The Mixed Bag of Mindfulness

I do and I don't love mindfulness. Mindfulness means what the word says, being mindful of what goes on. Being aware. People who practice mindfulness quickly realise how unaware they were of what was happening around them before they started noticing things.

Mindfulness is often held to be pretty much synonymous with meditation. People who have never tried meditation often think it carries with it all sorts of lunatic associations about hippies and New Age and navel gazing. There are plenty of fruit loops who do practice meditation, but then there are plenty of fruit loops doing anything you can think of, so it's not a disqualifying thing.

Mindfulness and meditation are really only about paying attention. Learning to pay attention to things. This simple activity, although many find it incredibly difficult, changes lives. It changes not just how your body and mind function, in every way, but how you experience the world. It's now used in psychology and medicine to treat or enhance treatment of a vast range of conditions.

It's about paying attention to what's happening, completely without judgement or trying to change a single thing. That includes your thoughts, one thing meditation teaches you is that the constant stream of thoughts we often think is 'me' is not at all. You can watch your own thoughts, which means they're not you. The same for feelings and emotions, no matter how overwhelmingly strong they may be. You can be 'outside' them and observe them rise and fall. And you don't have to be some grand master meditator to do any of this, you can try this right now. It's what people do when they simply become aware of what's happening each moment - what they're thinking, feeling, hearing, seeing etc.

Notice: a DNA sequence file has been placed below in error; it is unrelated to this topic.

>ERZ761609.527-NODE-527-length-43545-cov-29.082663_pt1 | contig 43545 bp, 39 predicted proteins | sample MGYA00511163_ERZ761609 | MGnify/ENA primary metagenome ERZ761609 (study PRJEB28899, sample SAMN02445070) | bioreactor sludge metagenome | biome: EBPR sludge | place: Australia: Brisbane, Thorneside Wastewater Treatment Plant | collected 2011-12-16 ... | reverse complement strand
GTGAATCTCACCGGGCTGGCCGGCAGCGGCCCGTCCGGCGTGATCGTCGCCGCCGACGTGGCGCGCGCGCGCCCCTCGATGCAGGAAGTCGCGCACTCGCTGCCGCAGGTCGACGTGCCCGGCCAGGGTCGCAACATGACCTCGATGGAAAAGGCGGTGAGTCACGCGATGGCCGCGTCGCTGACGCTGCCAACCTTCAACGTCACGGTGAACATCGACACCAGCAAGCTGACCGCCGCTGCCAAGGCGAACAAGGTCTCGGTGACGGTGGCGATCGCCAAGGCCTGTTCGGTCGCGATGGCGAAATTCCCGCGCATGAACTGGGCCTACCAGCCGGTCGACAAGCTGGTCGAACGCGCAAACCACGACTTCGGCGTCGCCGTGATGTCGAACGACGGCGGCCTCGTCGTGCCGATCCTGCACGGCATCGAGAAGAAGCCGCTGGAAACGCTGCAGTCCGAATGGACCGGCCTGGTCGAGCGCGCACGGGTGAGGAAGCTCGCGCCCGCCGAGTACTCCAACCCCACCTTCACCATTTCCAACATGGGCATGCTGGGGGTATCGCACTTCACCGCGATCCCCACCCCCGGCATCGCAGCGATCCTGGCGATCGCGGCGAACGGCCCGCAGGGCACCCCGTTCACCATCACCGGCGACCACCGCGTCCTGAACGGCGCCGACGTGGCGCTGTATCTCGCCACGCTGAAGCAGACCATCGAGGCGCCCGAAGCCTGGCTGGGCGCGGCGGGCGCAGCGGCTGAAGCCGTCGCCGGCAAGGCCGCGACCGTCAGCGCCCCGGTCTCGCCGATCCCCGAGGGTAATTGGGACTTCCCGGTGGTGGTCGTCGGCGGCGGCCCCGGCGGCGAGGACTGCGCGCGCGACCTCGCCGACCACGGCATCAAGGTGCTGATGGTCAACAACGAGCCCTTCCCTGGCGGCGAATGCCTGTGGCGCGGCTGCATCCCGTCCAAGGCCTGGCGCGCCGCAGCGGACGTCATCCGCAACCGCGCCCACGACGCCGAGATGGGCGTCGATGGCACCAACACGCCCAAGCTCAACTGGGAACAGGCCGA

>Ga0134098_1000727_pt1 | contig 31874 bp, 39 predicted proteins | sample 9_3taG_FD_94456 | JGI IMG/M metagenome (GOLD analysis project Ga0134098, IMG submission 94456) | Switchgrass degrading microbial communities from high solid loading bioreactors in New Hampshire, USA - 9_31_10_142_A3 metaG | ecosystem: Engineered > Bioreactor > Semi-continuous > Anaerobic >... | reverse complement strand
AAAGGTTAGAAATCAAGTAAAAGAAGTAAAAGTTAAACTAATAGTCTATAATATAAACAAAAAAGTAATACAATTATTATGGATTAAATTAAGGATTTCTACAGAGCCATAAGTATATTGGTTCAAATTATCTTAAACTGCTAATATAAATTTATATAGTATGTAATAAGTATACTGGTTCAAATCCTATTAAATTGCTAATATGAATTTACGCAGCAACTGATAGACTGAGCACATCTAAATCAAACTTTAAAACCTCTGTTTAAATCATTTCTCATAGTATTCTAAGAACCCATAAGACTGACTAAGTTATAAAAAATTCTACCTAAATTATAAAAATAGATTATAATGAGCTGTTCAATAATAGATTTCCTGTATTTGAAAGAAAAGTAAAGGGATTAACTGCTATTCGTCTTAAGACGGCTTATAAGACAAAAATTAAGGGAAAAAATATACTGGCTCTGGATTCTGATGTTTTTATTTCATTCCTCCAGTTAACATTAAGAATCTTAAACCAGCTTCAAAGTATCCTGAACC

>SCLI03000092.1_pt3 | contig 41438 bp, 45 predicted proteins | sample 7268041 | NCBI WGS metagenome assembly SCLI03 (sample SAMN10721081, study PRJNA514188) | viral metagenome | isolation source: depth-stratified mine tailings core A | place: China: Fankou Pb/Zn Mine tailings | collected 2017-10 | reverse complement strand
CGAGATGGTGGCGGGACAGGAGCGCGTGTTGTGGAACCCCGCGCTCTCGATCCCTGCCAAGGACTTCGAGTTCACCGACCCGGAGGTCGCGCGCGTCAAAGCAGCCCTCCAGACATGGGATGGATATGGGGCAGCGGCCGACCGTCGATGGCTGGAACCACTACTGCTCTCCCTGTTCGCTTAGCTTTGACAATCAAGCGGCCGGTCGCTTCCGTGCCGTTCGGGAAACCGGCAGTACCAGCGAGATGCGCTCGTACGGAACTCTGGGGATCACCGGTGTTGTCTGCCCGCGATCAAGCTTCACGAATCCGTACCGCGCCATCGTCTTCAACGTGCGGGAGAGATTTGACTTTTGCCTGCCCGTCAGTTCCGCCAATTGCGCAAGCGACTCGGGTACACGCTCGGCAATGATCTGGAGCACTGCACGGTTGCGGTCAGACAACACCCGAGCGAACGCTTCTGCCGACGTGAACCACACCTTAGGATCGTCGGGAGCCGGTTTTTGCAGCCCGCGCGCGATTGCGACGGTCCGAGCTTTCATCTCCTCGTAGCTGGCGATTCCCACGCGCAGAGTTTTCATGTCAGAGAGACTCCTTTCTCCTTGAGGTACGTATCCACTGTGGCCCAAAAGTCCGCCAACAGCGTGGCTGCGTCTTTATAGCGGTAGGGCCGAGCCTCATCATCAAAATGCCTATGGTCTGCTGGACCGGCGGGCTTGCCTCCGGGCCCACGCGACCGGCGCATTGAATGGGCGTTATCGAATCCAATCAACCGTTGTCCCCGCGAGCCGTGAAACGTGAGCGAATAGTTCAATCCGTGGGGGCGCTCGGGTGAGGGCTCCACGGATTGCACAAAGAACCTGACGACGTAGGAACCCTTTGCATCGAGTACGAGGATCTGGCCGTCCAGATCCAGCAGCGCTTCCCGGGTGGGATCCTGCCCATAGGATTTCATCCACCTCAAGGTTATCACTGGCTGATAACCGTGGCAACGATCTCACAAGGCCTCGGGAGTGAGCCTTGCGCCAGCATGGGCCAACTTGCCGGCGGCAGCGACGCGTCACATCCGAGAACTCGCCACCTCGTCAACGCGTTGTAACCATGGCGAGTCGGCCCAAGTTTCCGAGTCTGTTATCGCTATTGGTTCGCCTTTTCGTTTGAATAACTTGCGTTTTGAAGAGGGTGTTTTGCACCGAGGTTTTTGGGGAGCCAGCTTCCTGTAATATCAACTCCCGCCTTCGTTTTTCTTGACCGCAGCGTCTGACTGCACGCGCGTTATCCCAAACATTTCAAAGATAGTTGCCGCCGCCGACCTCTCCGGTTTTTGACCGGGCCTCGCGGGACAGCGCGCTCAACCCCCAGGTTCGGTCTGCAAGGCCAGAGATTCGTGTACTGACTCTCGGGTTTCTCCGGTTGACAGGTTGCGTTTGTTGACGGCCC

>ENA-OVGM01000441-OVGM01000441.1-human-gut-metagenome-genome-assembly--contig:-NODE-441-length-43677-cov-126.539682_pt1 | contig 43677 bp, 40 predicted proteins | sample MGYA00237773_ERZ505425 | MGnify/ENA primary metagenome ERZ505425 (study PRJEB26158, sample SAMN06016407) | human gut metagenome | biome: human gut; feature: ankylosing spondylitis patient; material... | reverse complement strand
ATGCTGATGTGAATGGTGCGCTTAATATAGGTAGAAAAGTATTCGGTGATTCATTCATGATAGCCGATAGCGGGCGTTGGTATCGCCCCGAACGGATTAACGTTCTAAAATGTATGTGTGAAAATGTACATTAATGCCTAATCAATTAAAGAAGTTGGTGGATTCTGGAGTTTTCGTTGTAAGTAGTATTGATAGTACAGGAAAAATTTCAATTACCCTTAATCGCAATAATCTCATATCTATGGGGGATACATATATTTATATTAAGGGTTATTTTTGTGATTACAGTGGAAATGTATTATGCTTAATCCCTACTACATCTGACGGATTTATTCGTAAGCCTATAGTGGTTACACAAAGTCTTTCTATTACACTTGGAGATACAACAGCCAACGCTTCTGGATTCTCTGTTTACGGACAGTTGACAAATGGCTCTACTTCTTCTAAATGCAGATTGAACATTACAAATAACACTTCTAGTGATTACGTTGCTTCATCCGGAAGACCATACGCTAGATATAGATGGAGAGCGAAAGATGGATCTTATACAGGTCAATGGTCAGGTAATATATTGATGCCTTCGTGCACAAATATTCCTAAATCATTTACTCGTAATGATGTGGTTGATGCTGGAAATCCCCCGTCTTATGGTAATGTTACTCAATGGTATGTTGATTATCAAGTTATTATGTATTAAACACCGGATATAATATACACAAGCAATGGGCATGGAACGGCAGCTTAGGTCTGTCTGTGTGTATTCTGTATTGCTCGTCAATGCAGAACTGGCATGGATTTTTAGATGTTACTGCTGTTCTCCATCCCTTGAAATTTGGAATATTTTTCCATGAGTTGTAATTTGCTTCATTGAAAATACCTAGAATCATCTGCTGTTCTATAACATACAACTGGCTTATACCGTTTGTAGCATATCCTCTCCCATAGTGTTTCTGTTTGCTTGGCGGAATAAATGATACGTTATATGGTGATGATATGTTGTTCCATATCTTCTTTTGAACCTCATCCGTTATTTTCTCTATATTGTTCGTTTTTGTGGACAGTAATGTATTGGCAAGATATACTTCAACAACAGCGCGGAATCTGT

Being aware like this produces a feeling of intense calm. And if you do it enough you'll find yourself bringing this calm into your life in many ways, and you won't react as much to the difficult events in your life, but instead will find yourself calmly responding instead. Many meditators interpret this as meaning people are accessing some sort of primal mind, but I think it's much more interesting and also much more simple than that. And this is where mindfulness is not so much something I don't like, but something that is maybe a bit narrow.

The thing is that at least some of the time, people have no difficulty at all paying attention. It happens automatically, like when they're watching a TV show they like. Further, generally 'paying attention' is thought of as some deliberate act, instigated by a person - driven from within them in some way, an act of will if you like. Whereas when they're 'glued to the TV' their attention is automatically affixed to what they're watching. They're drawn to the program. When attention is working all by itself, the direction is almost opposite to that act of will - it's like we're sucked into the world by what has 'caught' our attention.

Next time I want to expand upon this a little, to see what happens when you replace attention as an individual act of will, with attention as us being in some way swept away by the world around us.


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